Revenue Model Types in Software Business: Examples and Model Choice
A business starts with an idea of how to generate value for a customer. So, if it’s a person looking for a table, we can produce a table, market it, ship it, receive payment for it — and, that’s our business model. The total amount of money earned, in other words revenue, is the coal that keeps our train running. Depending on the business model’s complexity, revenue will cover manufacturing, distribution, marketing, and other costs, until we get profit.
But profit doesn’t keep the business alive, revenue does. Besides a simple transactional logic, there are many ways we can generate revenue, cover our own expenses, distribute products, and so on. That’s even truer for software companies: Web distribution and the nature of software creates various possibilities to monetize code. Think of licensed/freemium apps, service subscriptions, and others. All of these represent a certain mechanism that specifies how business generates revenue. The structure of it is called a revenue model.
For those exploring the basics of business strategy planning, we’ll elaborate on the definition of the revenue model, and the correlation between business models and revenue streams. We’ll also analyze different types of revenue models and look at some examples to scrutinize the pros and cons of each approach. Finally, we’ll reflect on how to choose or develop a model for your business.
Revenue model basics
To avoid any misinterpretations, let’s quickly define the main terms that relate to forming a business strategy. A business model (BM) is a broad term outlining everything concerning the main aspects of the business, all of which are contained in the answers to the following questions.
- What value will we create?
- How will we deliver it?
- How will we bring in revenue?
- How will we earn profit?
There are numerous forms of business models that can’t be classified in a single list because each part is highly individual to the industry, type of product/service, audience, or profitability. Business models are often depicted strategically on a business model canvas. This is a compound representation of all the key elements of a BM.
So, in a nutshell, the BM describes how a business will work from the standpoint of value generation. To describe how the company generates income, revenue models are used.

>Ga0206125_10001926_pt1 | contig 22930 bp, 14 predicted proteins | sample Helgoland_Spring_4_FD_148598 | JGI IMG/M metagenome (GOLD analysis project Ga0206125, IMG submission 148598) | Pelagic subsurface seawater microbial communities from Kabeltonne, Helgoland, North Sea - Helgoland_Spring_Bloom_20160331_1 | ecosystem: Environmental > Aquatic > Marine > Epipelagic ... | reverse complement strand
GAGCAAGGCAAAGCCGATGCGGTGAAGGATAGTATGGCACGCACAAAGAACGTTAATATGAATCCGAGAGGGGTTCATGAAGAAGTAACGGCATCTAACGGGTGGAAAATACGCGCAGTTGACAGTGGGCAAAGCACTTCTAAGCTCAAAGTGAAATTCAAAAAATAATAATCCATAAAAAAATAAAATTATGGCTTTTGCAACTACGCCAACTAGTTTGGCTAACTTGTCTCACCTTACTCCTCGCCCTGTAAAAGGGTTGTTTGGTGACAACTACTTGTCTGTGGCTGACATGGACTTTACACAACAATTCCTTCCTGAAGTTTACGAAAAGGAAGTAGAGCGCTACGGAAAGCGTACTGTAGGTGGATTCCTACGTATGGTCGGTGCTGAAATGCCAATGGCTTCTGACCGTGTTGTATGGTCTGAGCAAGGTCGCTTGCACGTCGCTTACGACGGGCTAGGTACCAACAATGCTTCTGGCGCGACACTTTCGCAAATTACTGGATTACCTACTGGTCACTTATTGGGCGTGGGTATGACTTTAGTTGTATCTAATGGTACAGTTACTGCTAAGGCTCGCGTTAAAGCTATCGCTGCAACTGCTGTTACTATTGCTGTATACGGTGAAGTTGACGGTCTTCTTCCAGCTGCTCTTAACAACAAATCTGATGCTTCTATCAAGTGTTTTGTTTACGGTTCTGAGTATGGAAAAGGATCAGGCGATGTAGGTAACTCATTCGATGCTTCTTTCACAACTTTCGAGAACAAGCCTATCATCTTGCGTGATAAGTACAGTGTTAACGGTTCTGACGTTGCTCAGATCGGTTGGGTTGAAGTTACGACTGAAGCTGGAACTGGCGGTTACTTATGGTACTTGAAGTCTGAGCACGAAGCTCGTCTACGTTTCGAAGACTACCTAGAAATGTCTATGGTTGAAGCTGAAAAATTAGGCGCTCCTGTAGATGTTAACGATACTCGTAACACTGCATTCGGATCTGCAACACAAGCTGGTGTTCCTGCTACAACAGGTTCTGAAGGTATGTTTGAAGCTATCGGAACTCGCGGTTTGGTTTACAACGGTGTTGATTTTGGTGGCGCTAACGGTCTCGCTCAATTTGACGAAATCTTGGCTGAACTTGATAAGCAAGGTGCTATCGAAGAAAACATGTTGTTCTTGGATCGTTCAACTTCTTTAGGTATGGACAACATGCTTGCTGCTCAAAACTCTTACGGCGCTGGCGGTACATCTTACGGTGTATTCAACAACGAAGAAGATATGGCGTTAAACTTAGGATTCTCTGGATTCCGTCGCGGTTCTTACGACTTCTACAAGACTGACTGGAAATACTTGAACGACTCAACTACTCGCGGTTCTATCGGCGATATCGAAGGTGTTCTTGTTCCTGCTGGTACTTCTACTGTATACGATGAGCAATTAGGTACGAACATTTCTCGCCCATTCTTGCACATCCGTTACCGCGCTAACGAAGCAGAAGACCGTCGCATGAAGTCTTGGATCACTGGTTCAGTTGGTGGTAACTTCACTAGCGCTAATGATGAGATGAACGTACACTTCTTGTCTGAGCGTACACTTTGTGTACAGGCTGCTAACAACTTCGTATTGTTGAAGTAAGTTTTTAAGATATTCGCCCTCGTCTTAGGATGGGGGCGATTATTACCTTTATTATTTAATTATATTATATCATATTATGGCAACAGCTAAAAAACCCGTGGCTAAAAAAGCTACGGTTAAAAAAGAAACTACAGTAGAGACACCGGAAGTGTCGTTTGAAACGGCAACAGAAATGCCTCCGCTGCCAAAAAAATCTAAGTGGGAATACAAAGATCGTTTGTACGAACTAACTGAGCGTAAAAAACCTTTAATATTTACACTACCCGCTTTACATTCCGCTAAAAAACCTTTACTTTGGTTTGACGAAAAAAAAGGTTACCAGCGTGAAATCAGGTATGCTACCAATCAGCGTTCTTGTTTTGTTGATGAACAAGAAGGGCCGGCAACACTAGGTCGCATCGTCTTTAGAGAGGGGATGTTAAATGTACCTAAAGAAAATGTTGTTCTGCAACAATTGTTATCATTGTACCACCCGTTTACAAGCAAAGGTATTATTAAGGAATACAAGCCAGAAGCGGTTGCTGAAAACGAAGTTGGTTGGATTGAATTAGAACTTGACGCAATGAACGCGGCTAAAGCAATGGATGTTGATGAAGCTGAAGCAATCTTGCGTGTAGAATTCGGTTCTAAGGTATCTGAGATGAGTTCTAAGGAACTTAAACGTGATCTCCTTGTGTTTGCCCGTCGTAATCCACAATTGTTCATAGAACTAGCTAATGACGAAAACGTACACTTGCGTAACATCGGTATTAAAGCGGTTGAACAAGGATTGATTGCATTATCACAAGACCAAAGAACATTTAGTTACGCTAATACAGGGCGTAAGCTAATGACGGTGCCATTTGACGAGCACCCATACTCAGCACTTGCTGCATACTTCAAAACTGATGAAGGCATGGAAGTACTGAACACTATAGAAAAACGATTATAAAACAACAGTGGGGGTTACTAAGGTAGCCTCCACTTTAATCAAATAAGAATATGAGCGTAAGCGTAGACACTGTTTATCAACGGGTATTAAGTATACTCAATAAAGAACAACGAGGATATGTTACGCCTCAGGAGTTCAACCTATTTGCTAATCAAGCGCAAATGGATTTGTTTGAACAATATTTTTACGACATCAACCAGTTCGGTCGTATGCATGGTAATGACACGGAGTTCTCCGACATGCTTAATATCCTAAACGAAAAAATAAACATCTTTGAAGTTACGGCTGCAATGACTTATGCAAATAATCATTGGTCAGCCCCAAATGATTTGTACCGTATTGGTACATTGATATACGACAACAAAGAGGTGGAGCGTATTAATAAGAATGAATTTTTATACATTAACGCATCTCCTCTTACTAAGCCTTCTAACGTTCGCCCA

A revenue model is a part of the business model that explains different mechanisms of income generation and its sources. This is a high level answer to the question that asks how we will generate revenue from the value we bring to a certain customer group.
The simplest example of a revenue model is a high traffic blog that places ads to earn profit. Web resources that generate content for the public, e.g. news (value), will make use of its traffic (audience), to place ads. The ads in turn will generate revenue that a website will use to cover its maintenance costs and staff salaries, leaving the profit.
Revenue model vs revenue stream
A revenue model is used to manage a company’s revenue streams, predict income, and modify revenue strategy. The revenue itself is one of the main KPIs for a business. Measuring it annually or quarterly, we are able to understand how our business operates in general, and whether we should change the way we sell the products or charge for them.
A single source of revenue a business generates is called a revenue stream. These are often divided by customer segments that bring revenue via a given method. The two terms — revenue stream and revenue model — are often used interchangeably, since from the business perspective, the subscription revenue model will have a revenue stream coming from subscriptions. However, models can name multiple streams divided into customer segments, while the principle of revenue generation (subscription) will remain the same.
Revenue model types
Any start-up, tech company, or digital business may operate with multiple revenue sources and, consequently, with different revenue models. Depending on the industry and the product/service type, the revenue model will look differently.
Here we will pay more attention to the most common revenue models used in the software industry and online business.
A transaction-based model is a classic way a business can earn money. The revenue is generated by directly selling an item or a service to a customer. The customer can be another company (B2B) or a consumer (B2C). The price of the product or service constitutes the production costs and margin. Increasing the margin, the business is able to generate more income from sales.
Selling products or services entails using different pricing tactics. While some of them may be considered a separate revenue model, these are often used in pairs. Because pricing tactics can be seen as pricing plans in a software business, we can clearly define the following types.
- Licensing/one-time purchase. This entails selling a software product by license that can be used by a single user or a group of users. The general idea is to offer a product that requires making only one payment for it, e.g. Microsoft Windows, Apache Server, a majority of video games.